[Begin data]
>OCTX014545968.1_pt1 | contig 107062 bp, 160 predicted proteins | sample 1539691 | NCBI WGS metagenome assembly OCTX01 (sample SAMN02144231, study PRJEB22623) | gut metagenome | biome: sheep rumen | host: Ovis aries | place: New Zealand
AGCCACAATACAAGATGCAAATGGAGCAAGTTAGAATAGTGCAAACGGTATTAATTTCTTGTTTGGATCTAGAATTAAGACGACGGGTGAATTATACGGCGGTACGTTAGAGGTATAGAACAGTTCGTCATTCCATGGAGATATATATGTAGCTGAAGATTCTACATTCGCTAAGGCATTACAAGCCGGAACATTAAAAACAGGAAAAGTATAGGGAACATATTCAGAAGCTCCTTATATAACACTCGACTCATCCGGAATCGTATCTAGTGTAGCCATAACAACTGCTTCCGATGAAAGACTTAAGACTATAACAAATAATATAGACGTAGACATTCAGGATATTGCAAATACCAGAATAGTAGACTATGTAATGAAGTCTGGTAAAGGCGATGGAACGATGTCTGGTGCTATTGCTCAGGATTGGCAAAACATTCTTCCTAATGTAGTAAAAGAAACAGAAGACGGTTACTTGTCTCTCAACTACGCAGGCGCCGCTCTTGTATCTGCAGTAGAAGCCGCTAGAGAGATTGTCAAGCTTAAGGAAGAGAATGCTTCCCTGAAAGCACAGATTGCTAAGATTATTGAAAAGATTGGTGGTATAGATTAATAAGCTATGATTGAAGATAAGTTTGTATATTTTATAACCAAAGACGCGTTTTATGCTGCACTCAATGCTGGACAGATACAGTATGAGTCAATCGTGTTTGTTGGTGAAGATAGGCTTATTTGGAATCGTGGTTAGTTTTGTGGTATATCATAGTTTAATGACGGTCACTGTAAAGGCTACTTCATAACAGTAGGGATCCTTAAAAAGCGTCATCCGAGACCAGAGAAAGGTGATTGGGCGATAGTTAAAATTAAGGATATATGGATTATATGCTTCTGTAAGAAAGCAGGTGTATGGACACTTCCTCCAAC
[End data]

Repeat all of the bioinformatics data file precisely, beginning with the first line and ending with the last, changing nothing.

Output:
>OCTX014545968.1_pt1 | contig 107062 bp, 160 predicted proteins | sample 1539691 | NCBI WGS metagenome assembly OCTX01 (sample SAMN02144231, study PRJEB22623) | gut metagenome | biome: sheep rumen | host: Ovis aries | place: New Zealand
AGCCACAATACAAGATGCAAATGGAGCAAGTTAGAATAGTGCAAACGGTATTAATTTCTTGTTTGGATCTAGAATTAAGACGACGGGTGAATTATACGGCGGTACGTTAGAGGTATAGAACAGTTCGTCATTCCATGGAGATATATATGTAGCTGAAGATTCTACATTCGCTAAGGCATTACAAGCCGGAACATTAAAAACAGGAAAAGTATAGGGAACATATTCAGAAGCTCCTTATATAACACTCGACTCATCCGGAATCGTATCTAGTGTAGCCATAACAACTGCTTCCGATGAAAGACTTAAGACTATAACAAATAATATAGACGTAGACATTCAGGATATTGCAAATACCAGAATAGTAGACTATGTAATGAAGTCTGGTAAAGGCGATGGAACGATGTCTGGTGCTATTGCTCAGGATTGGCAAAACATTCTTCCTAATGTAGTAAAAGAAACAGAAGACGGTTACTTGTCTCTCAACTACGCAGGCGCCGCTCTTGTATCTGCAGTAGAAGCCGCTAGAGAGATTGTCAAGCTTAAGGAAGAGAATGCTTCCCTGAAAGCACAGATTGCTAAGATTATTGAAAAGATTGGTGGTATAGATTAATAAGCTATGATTGAAGATAAGTTTGTATATTTTATAACCAAAGACGCGTTTTATGCTGCACTCAATGCTGGACAGATACAGTATGAGTCAATCGTGTTTGTTGGTGAAGATAGGCTTATTTGGAATCGTGGTTAGTTTTGTGGTATATCATAGTTTAATGACGGTCACTGTAAAGGCTACTTCATAACAGTAGGGATCCTTAAAAAGCGTCATCCGAGACCAGAGAAAGGTGATTGGGCGATAGTTAAAATTAAGGATATATGGATTATATGCTTCTGTAAGAAAGCAGGTGTATGGACACTTCCTCCAAC